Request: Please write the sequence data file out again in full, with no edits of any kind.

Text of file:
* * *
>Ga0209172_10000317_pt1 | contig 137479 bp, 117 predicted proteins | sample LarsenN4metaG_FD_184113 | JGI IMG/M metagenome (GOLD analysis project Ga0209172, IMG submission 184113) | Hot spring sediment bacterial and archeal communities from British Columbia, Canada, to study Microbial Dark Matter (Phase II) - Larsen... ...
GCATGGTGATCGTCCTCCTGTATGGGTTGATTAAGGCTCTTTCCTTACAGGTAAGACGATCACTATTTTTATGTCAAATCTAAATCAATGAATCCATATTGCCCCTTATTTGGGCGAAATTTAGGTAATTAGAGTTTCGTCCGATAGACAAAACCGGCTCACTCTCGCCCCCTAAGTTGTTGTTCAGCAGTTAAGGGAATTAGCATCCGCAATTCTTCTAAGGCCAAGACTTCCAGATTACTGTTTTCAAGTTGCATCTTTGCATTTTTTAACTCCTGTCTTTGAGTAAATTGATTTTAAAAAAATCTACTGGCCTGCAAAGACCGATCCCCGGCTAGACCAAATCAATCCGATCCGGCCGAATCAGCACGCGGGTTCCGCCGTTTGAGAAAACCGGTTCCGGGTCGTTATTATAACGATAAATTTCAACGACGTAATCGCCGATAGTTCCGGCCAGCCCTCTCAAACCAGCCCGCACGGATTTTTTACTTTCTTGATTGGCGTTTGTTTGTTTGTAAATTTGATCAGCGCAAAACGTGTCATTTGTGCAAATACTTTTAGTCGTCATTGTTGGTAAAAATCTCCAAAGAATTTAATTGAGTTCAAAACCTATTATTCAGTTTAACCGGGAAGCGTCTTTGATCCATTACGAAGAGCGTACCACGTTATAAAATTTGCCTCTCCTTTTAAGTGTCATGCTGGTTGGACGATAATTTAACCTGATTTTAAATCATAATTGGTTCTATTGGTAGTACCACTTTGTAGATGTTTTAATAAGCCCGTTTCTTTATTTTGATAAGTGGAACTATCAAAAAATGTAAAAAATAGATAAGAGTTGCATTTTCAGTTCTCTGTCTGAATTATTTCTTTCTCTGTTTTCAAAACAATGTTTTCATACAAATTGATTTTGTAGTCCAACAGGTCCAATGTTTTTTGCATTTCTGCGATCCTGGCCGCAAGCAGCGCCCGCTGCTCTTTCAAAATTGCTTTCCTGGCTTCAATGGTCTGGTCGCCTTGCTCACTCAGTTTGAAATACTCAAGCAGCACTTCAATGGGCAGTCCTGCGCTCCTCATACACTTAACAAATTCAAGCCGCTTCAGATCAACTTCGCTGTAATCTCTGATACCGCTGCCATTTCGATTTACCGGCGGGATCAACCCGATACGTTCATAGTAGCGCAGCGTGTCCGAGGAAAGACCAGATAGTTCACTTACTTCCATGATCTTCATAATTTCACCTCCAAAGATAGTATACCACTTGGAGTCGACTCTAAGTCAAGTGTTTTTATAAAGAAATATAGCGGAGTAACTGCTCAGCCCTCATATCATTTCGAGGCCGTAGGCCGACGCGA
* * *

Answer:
>Ga0209172_10000317_pt1 | contig 137479 bp, 117 predicted proteins | sample LarsenN4metaG_FD_184113 | JGI IMG/M metagenome (GOLD analysis project Ga0209172, IMG submission 184113) | Hot spring sediment bacterial and archeal communities from British Columbia, Canada, to study Microbial Dark Matter (Phase II) - Larsen... ...
GCATGGTGATCGTCCTCCTGTATGGGTTGATTAAGGCTCTTTCCTTACAGGTAAGACGATCACTATTTTTATGTCAAATCTAAATCAATGAATCCATATTGCCCCTTATTTGGGCGAAATTTAGGTAATTAGAGTTTCGTCCGATAGACAAAACCGGCTCACTCTCGCCCCCTAAGTTGTTGTTCAGCAGTTAAGGGAATTAGCATCCGCAATTCTTCTAAGGCCAAGACTTCCAGATTACTGTTTTCAAGTTGCATCTTTGCATTTTTTAACTCCTGTCTTTGAGTAAATTGATTTTAAAAAAATCTACTGGCCTGCAAAGACCGATCCCCGGCTAGACCAAATCAATCCGATCCGGCCGAATCAGCACGCGGGTTCCGCCGTTTGAGAAAACCGGTTCCGGGTCGTTATTATAACGATAAATTTCAACGACGTAATCGCCGATAGTTCCGGCCAGCCCTCTCAAACCAGCCCGCACGGATTTTTTACTTTCTTGATTGGCGTTTGTTTGTTTGTAAATTTGATCAGCGCAAAACGTGTCATTTGTGCAAATACTTTTAGTCGTCATTGTTGGTAAAAATCTCCAAAGAATTTAATTGAGTTCAAAACCTATTATTCAGTTTAACCGGGAAGCGTCTTTGATCCATTACGAAGAGCGTACCACGTTATAAAATTTGCCTCTCCTTTTAAGTGTCATGCTGGTTGGACGATAATTTAACCTGATTTTAAATCATAATTGGTTCTATTGGTAGTACCACTTTGTAGATGTTTTAATAAGCCCGTTTCTTTATTTTGATAAGTGGAACTATCAAAAAATGTAAAAAATAGATAAGAGTTGCATTTTCAGTTCTCTGTCTGAATTATTTCTTTCTCTGTTTTCAAAACAATGTTTTCATACAAATTGATTTTGTAGTCCAACAGGTCCAATGTTTTTTGCATTTCTGCGATCCTGGCCGCAAGCAGCGCCCGCTGCTCTTTCAAAATTGCTTTCCTGGCTTCAATGGTCTGGTCGCCTTGCTCACTCAGTTTGAAATACTCAAGCAGCACTTCAATGGGCAGTCCTGCGCTCCTCATACACTTAACAAATTCAAGCCGCTTCAGATCAACTTCGCTGTAATCTCTGATACCGCTGCCATTTCGATTTACCGGCGGGATCAACCCGATACGTTCATAGTAGCGCAGCGTGTCCGAGGAAAGACCAGATAGTTCACTTACTTCCATGATCTTCATAATTTCACCTCCAAAGATAGTATACCACTTGGAGTCGACTCTAAGTCAAGTGTTTTTATAAAGAAATATAGCGGAGTAACTGCTCAGCCCTCATATCATTTCGAGGCCGTAGGCCGACGCGA